Why I did not call for Franken's resignation
Yesterday Senator Al Franken announced in a speech that he will resign his Senate seat. He still denies allegations of sexual harassment and was ready to fully cooperate with a Senate ethics investigation, but that will not happen now. Despite testimonials and support from many women who worked with him and know him well, many of his Senate colleagues decided to call for his resignation.
The national catharsis over pent-up reports of assault or harassment is good if it brings some abusers to justice, stops future abuse, and makes the world safer and fairer—especially for women and girls. It should also force an examination of how tough it is for victims to come forward and why they too often do not. But like all moments of catharsis, it has the potential to go too far.
Even as we encourage victims to come forward, we must not treat all transgressions the same. We should be able to distinguish between childishly inappropriate behavior, abuse of a position of authority, and predatory acts.
The credible allegations against Franken are much less serious than those against Harvey Weinstein, Donald Trump, Roy Moore, or Clarence Thomas. That’s why I did not call on Al Franken to resign, why I put my name on a letter of support for him, and why I am disappointed and angry at seeing him forced out by his Democratic Senate colleagues. It’s not because he’s a friend (he isn’t) or because he gives me campaign funds (a small amount, a long time ago) or because I think no one else could do the job (of course they can).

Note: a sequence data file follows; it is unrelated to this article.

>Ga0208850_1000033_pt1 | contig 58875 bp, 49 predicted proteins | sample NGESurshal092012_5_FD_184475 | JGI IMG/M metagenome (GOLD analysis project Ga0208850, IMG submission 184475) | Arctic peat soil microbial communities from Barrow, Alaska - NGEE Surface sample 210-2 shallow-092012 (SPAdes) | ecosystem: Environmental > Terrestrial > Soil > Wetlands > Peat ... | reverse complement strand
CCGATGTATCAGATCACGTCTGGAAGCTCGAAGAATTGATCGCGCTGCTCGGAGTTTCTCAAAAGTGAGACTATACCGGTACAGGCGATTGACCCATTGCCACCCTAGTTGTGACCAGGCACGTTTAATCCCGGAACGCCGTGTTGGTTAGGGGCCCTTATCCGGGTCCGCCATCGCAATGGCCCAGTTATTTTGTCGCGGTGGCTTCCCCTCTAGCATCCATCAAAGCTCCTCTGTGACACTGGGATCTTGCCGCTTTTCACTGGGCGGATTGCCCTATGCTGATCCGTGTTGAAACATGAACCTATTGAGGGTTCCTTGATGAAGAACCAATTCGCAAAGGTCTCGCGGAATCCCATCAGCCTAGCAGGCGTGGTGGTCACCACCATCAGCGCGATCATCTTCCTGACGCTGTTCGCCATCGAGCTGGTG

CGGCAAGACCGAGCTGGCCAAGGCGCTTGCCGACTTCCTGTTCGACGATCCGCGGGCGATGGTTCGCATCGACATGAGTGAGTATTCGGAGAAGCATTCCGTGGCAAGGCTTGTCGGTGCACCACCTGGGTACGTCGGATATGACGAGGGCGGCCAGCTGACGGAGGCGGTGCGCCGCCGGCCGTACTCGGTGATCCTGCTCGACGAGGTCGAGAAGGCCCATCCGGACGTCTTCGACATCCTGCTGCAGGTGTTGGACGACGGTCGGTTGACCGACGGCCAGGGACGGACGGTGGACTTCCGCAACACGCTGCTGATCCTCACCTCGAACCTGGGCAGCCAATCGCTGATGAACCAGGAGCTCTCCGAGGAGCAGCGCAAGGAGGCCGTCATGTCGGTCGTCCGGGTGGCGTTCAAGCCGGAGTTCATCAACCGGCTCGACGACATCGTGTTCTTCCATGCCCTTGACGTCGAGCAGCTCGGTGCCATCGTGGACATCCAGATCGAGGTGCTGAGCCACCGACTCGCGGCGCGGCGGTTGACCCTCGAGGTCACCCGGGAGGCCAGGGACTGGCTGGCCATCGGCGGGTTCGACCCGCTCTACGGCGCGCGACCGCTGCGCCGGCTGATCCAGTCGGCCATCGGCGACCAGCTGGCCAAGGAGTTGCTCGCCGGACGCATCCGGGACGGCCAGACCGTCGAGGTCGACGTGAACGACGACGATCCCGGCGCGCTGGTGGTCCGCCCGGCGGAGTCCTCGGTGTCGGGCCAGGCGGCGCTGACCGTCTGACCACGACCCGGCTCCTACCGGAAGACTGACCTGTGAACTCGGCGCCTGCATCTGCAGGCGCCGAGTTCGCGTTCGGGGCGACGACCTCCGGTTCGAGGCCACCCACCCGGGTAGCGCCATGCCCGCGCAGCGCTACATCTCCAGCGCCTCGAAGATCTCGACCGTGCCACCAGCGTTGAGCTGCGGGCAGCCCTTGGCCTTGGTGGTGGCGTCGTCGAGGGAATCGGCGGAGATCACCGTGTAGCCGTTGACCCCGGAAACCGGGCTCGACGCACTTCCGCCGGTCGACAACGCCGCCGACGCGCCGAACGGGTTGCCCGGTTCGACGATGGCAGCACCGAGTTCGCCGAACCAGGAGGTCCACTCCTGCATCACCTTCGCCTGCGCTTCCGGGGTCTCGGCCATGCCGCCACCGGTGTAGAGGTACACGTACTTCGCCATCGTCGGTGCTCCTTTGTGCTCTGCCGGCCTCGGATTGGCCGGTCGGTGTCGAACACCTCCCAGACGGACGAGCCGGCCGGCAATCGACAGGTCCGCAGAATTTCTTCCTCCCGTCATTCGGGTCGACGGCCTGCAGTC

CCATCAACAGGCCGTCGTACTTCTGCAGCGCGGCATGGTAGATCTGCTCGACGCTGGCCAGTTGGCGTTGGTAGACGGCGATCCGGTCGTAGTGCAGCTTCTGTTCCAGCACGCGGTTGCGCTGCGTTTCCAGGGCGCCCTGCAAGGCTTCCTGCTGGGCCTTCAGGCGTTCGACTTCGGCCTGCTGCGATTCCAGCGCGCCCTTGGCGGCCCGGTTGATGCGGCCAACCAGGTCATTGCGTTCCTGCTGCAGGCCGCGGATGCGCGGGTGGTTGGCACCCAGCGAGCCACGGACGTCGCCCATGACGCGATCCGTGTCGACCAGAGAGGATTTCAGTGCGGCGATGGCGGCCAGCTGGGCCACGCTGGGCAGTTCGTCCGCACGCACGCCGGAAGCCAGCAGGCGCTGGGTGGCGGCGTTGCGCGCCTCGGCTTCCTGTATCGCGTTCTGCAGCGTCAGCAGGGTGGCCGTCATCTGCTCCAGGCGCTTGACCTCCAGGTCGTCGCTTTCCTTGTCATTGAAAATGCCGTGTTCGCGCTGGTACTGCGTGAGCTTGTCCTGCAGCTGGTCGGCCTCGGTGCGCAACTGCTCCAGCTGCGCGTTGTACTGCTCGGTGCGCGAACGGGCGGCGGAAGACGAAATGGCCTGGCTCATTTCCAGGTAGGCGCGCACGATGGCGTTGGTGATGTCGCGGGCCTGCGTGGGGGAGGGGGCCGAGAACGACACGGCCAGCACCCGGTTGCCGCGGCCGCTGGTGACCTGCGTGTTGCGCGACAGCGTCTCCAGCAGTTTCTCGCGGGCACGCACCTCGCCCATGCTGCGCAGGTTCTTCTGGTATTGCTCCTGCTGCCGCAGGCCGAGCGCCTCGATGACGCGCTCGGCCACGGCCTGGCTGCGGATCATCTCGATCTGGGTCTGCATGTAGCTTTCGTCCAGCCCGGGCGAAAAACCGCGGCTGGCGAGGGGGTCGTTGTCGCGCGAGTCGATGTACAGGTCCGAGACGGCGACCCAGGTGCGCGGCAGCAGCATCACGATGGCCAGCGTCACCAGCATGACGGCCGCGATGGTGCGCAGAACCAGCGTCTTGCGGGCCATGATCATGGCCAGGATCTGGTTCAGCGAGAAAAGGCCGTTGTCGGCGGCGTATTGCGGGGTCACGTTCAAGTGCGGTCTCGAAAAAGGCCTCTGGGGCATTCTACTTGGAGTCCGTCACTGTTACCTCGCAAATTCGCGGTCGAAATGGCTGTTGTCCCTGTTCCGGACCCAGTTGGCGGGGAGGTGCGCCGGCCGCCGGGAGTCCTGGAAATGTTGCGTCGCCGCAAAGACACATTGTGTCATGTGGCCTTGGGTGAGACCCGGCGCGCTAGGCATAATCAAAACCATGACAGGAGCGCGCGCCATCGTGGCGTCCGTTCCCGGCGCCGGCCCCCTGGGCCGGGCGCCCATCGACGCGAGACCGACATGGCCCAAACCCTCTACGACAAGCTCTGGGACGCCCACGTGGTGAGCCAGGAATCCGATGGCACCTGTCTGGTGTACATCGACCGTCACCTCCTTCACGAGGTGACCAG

I’m disappointed in Democrats who called for Franken’s resignation without letting the Senate ethics investigation play out. Franken and his Minnesota constituents deserved to have the Ethics Committee do its work. We have a Republican president who bragged about sexually assaulting women and has been accused of far more than Franken. Alabama may soon elect a Republican senator—with the support of the Republican National Committee—who many believe has molested children. We did not need to push Franken out to show that Democrats have the “moral high ground” and are “for women.”
We are champions for women when we fight for decent wages, fairness on the job, health care, reproductive rights, and retirement with dignity. We are on moral high ground when we hold the powerful accountable just like the weak, and insist that due process be given to all.
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